Sunday, November 17 2019


Folk singer makes reality television debut

Update: June, 01/2014 - 17:36

Tran Thi Cam Ly is a Vietnamese pop singer best known for folk songs from Southern Viet Nam. She first came to the country's attention in 1993 and was recently chosen to be one of the judges on the Vietnamese version of The Voice Kids. Quynh Nga chatted with her about the show and her decision to take part in it.

Inner Sanctum: You have never been on any reality show. What made you decide to become one of the judges of The Voice Kids? Do your fans support you?

Indeed, I have not. However, after watching several programmes, I found them interesting. I was very impressed by the children's singing talent. In fact, the show amazed me, as the kids are all innocent and pure, especially those who nurture love for folk music. Therefore, when I received the organisation board's invitation and encouragement from my husband, musician Minh Vy, I accepted it. Most of my fans support me.

Inner Sanctum: Can you tell us about your feelings now?

At first, both my husband and I pondered so much, as this is the first time I agreed to be the judge of a reality television show. However, things settled down and I now have nothing to be worried about. The only thing that bothers me right now is scandals and misinformation from the media. Those things can have a bad impact on our small contestants.

Inner Sanctum: Over the past years, a series of scandals have occurred in the entertainment industry. The audience sees you as a singer who says no to scandal. When you joined the show, many of them worried about your reputation. What will you say to ease their tension?

I think I will just do things the way I do. Sometimes, scandals are made by those of us working in showbiz, with the support of the media. I do not do anything to be ashamed of.

Inner Sanctum: Do you worry that your ability and experience to win over the kids will not compare with that of the other judges, Ho Hoai Anh and Luu Huong Giang?

As you know, I have had a reputation of being gentle for a long time. I think my sincerity and the experience of working with children will create a sense of faith in their hearts. In the new role of a coach, I may feel confused. However, you will see another Cam Ly when the show airs.

Inner Sanctum: As a singer who started in the pop music industry but is famous for the folk genre, are you going to choose the contestants who are good at your favourite genre?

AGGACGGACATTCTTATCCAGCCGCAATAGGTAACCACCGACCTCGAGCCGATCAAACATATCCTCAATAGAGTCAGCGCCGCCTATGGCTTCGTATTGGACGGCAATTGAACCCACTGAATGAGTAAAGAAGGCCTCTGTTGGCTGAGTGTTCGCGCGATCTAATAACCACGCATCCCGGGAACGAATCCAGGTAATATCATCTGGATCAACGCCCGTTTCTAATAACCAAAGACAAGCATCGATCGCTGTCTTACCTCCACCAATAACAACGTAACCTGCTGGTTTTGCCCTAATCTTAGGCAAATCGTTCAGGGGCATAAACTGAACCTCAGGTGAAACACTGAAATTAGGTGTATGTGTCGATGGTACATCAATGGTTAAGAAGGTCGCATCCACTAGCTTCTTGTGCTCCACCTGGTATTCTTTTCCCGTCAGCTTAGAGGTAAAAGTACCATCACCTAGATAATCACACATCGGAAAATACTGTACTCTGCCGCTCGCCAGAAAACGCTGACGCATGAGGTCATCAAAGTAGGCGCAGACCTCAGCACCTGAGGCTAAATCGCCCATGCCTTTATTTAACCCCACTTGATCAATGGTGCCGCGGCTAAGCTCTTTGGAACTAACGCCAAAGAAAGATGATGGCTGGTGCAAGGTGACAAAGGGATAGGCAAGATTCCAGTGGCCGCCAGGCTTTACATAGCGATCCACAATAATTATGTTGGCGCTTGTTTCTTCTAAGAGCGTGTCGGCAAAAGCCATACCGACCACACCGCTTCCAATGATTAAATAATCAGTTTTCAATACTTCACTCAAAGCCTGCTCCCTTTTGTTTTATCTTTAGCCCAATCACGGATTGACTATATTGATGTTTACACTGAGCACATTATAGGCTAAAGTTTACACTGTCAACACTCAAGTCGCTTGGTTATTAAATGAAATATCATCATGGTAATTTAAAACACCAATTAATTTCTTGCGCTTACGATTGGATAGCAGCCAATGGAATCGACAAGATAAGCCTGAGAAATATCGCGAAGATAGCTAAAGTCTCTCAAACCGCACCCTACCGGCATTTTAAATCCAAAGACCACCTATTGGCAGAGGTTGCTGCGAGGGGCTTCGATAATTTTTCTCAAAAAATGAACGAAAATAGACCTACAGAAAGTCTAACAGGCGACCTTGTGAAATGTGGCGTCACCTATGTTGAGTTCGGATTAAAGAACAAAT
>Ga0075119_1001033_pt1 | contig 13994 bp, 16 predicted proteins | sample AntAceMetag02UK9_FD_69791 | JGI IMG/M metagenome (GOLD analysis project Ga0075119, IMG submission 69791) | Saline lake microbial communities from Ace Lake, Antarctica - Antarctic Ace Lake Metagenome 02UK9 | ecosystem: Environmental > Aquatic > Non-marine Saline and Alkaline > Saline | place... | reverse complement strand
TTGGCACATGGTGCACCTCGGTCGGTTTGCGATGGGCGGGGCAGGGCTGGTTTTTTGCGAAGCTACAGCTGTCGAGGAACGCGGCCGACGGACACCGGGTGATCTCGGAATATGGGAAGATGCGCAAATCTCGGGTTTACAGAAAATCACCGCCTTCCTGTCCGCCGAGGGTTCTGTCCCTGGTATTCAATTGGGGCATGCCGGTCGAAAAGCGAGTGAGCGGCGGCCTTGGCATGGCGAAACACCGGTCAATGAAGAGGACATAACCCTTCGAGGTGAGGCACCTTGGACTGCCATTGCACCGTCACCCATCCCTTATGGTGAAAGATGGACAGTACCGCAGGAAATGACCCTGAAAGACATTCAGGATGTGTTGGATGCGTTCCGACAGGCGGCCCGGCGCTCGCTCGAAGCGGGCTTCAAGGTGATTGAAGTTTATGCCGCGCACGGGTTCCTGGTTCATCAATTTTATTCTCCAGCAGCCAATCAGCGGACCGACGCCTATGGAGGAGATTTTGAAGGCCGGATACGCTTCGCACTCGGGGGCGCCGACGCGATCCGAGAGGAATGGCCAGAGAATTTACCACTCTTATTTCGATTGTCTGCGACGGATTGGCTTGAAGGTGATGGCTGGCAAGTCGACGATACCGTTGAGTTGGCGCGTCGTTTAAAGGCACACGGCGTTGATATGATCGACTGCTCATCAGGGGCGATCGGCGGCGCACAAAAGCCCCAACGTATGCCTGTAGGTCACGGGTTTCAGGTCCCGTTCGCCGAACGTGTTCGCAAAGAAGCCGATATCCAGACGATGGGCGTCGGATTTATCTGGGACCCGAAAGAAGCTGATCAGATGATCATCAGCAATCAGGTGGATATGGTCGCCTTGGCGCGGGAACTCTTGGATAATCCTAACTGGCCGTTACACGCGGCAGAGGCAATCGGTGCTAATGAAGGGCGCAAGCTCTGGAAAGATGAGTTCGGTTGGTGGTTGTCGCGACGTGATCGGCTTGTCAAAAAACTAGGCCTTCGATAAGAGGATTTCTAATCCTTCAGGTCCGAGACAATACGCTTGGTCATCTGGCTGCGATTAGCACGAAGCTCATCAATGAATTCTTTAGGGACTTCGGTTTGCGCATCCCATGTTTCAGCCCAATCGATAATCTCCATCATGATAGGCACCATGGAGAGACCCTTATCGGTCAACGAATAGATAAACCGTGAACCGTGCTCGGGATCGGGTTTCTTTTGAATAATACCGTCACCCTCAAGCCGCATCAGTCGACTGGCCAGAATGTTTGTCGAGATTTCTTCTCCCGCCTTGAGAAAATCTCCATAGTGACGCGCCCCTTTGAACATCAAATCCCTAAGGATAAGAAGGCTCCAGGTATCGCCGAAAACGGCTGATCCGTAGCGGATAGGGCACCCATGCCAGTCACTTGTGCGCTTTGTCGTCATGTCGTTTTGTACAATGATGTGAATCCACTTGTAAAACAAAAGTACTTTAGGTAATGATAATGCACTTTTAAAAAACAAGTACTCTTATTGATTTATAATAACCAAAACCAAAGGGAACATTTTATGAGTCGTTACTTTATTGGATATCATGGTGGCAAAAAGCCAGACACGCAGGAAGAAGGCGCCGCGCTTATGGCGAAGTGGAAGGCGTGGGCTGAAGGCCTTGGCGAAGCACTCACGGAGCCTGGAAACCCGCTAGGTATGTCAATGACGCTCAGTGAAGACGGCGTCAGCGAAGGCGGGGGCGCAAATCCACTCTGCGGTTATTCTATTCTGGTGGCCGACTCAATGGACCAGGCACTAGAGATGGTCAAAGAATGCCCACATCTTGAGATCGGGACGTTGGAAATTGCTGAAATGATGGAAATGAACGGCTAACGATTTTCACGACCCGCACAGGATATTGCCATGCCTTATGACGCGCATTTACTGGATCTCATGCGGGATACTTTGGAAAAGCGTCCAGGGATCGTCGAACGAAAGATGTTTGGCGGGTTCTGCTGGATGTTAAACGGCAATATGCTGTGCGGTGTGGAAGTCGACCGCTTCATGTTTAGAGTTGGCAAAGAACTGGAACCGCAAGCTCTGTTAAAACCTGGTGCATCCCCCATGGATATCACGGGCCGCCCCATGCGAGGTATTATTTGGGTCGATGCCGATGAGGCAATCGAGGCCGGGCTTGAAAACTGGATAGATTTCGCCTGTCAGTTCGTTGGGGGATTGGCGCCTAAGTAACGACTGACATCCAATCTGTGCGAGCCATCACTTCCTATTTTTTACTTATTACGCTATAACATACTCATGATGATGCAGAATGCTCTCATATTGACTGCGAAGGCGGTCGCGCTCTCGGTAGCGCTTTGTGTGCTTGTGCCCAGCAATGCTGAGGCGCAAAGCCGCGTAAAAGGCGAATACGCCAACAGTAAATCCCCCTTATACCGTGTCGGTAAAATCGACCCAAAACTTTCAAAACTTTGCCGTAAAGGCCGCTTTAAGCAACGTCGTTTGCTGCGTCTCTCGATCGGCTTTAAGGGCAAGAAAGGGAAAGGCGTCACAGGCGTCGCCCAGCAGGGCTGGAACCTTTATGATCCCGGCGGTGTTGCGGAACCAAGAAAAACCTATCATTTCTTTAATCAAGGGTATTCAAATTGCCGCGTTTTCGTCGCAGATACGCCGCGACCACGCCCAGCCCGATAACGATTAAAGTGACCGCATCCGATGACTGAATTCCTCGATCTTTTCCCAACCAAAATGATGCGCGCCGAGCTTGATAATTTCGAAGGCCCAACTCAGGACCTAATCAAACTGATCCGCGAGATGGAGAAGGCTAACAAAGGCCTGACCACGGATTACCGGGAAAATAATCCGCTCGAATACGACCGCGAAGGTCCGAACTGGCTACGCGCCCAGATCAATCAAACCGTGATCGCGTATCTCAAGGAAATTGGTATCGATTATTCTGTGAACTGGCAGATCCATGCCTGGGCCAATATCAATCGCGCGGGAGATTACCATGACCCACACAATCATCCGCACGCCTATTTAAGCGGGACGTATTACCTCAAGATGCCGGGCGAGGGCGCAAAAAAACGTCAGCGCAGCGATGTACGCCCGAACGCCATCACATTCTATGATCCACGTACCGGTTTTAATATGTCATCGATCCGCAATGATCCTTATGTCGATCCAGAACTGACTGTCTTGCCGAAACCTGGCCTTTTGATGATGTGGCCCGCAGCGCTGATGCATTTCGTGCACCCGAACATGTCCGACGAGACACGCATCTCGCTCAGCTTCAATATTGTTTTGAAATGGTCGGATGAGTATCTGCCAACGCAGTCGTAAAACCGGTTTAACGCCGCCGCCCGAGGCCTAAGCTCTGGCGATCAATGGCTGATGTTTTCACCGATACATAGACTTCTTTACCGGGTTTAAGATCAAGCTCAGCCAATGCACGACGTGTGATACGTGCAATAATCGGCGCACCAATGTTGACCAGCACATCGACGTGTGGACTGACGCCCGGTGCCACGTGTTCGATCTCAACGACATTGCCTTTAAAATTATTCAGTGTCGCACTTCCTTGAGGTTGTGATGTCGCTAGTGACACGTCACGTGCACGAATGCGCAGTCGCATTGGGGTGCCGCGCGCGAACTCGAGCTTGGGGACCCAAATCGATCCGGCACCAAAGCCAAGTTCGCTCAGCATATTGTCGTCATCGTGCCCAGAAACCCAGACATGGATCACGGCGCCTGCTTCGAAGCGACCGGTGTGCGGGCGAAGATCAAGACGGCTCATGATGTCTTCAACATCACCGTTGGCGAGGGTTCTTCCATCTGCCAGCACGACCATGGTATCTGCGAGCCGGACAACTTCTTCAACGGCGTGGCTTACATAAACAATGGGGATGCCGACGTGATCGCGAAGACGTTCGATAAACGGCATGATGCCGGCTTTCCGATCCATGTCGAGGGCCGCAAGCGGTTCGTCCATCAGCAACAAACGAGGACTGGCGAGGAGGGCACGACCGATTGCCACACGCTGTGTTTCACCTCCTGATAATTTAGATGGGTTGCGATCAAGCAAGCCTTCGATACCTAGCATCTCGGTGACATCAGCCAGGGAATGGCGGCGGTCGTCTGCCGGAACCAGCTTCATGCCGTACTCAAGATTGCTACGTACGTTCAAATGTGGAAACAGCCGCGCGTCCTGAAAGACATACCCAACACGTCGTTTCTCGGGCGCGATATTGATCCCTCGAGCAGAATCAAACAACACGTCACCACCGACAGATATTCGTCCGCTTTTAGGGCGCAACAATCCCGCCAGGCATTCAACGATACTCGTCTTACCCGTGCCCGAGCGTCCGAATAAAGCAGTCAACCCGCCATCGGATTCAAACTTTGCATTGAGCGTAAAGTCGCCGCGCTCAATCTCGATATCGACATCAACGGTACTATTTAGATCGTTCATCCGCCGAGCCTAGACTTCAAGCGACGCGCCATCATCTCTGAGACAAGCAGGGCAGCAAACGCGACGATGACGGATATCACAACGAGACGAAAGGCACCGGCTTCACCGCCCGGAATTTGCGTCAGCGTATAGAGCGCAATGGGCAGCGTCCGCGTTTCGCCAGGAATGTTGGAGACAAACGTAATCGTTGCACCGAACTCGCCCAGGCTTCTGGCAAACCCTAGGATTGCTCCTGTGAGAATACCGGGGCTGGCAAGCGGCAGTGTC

As the show has not started yet, I cannot tell which genre the kids will choose to sing. Life is contradictory. When I was loved as a pop singer, I switched to folk songs. But when the audience got used to folk songs, I sang contemporary pop songs. Deep down, I know that the audience loves my folk songs and hopes the children perform them. Those who sing countryside music that touches the audience's hearts and represents the soul of Viet Nam will have a better chance of winning, not only on my team but on other teams.

Inner Sanctum: There is concern that because you only sing Vietnamese pop and folk songs, you won't be able to train the children songs in English. What do you think?

I have been through many periods of my career. When my husband and I performed at dance halls and night clubs from 1993-95, we had to sing in English. However, I still love it best when the kids sing in Vietnamese. It's not because I'm conservative, but because I think the audience will not favour those who sing in English.

Inner Sanctum: Is it true that the Vietnamese music industry, especially folk music, is being taken over by foreign genres, so that it's rare to hear traditional music in singing contests?

We are living in a modern and bustling city, so of course we are influenced by rap, R&B, dance and rock. Yet the sweet melody of countryside music still echoes somewhere out there. Maybe due to the hurried way of life, the melody has been forgotten. However, in a show, the applause for a folk song is never less than that for a pop song. I can guarantee that this kind of "rare speciality" will be fully supported by Vietnamese souls who love their country. — VNS

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